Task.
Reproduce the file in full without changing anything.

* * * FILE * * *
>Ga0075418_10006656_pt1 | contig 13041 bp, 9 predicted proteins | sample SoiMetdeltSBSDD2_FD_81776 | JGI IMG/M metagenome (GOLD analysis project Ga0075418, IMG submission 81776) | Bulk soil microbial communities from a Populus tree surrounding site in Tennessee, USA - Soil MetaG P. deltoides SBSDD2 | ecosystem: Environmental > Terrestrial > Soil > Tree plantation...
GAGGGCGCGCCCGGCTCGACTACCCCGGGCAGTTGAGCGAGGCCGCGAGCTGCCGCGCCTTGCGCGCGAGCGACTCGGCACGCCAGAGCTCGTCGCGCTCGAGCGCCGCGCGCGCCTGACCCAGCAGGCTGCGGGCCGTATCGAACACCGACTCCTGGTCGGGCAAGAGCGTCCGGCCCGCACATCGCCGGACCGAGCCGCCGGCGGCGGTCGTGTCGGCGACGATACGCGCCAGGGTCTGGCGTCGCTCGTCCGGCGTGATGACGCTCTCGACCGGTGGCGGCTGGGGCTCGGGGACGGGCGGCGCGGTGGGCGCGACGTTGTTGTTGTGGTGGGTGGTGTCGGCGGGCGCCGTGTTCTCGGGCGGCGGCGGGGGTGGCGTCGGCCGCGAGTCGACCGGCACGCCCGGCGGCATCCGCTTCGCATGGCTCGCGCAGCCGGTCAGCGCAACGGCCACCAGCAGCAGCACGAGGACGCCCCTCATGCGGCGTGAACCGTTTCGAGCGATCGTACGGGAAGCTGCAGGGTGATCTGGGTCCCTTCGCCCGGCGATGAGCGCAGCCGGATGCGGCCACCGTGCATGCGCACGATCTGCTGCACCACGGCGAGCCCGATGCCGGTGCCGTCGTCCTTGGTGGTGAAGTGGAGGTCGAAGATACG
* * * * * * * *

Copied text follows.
>Ga0075418_10006656_pt1 | contig 13041 bp, 9 predicted proteins | sample SoiMetdeltSBSDD2_FD_81776 | JGI IMG/M metagenome (GOLD analysis project Ga0075418, IMG submission 81776) | Bulk soil microbial communities from a Populus tree surrounding site in Tennessee, USA - Soil MetaG P. deltoides SBSDD2 | ecosystem: Environmental > Terrestrial > Soil > Tree plantation...
GAGGGCGCGCCCGGCTCGACTACCCCGGGCAGTTGAGCGAGGCCGCGAGCTGCCGCGCCTTGCGCGCGAGCGACTCGGCACGCCAGAGCTCGTCGCGCTCGAGCGCCGCGCGCGCCTGACCCAGCAGGCTGCGGGCCGTATCGAACACCGACTCCTGGTCGGGCAAGAGCGTCCGGCCCGCACATCGCCGGACCGAGCCGCCGGCGGCGGTCGTGTCGGCGACGATACGCGCCAGGGTCTGGCGTCGCTCGTCCGGCGTGATGACGCTCTCGACCGGTGGCGGCTGGGGCTCGGGGACGGGCGGCGCGGTGGGCGCGACGTTGTTGTTGTGGTGGGTGGTGTCGGCGGGCGCCGTGTTCTCGGGCGGCGGCGGGGGTGGCGTCGGCCGCGAGTCGACCGGCACGCCCGGCGGCATCCGCTTCGCATGGCTCGCGCAGCCGGTCAGCGCAACGGCCACCAGCAGCAGCACGAGGACGCCCCTCATGCGGCGTGAACCGTTTCGAGCGATCGTACGGGAAGCTGCAGGGTGATCTGGGTCCCTTCGCCCGGCGATGAGCGCAGCCGGATGCGGCCACCGTGCATGCGCACGATCTGCTGCACCACGGCGAGCCCGATGCCGGTGCCGTCGTCCTTGGTGGTGAAGTGGAGGTCGAAGATACG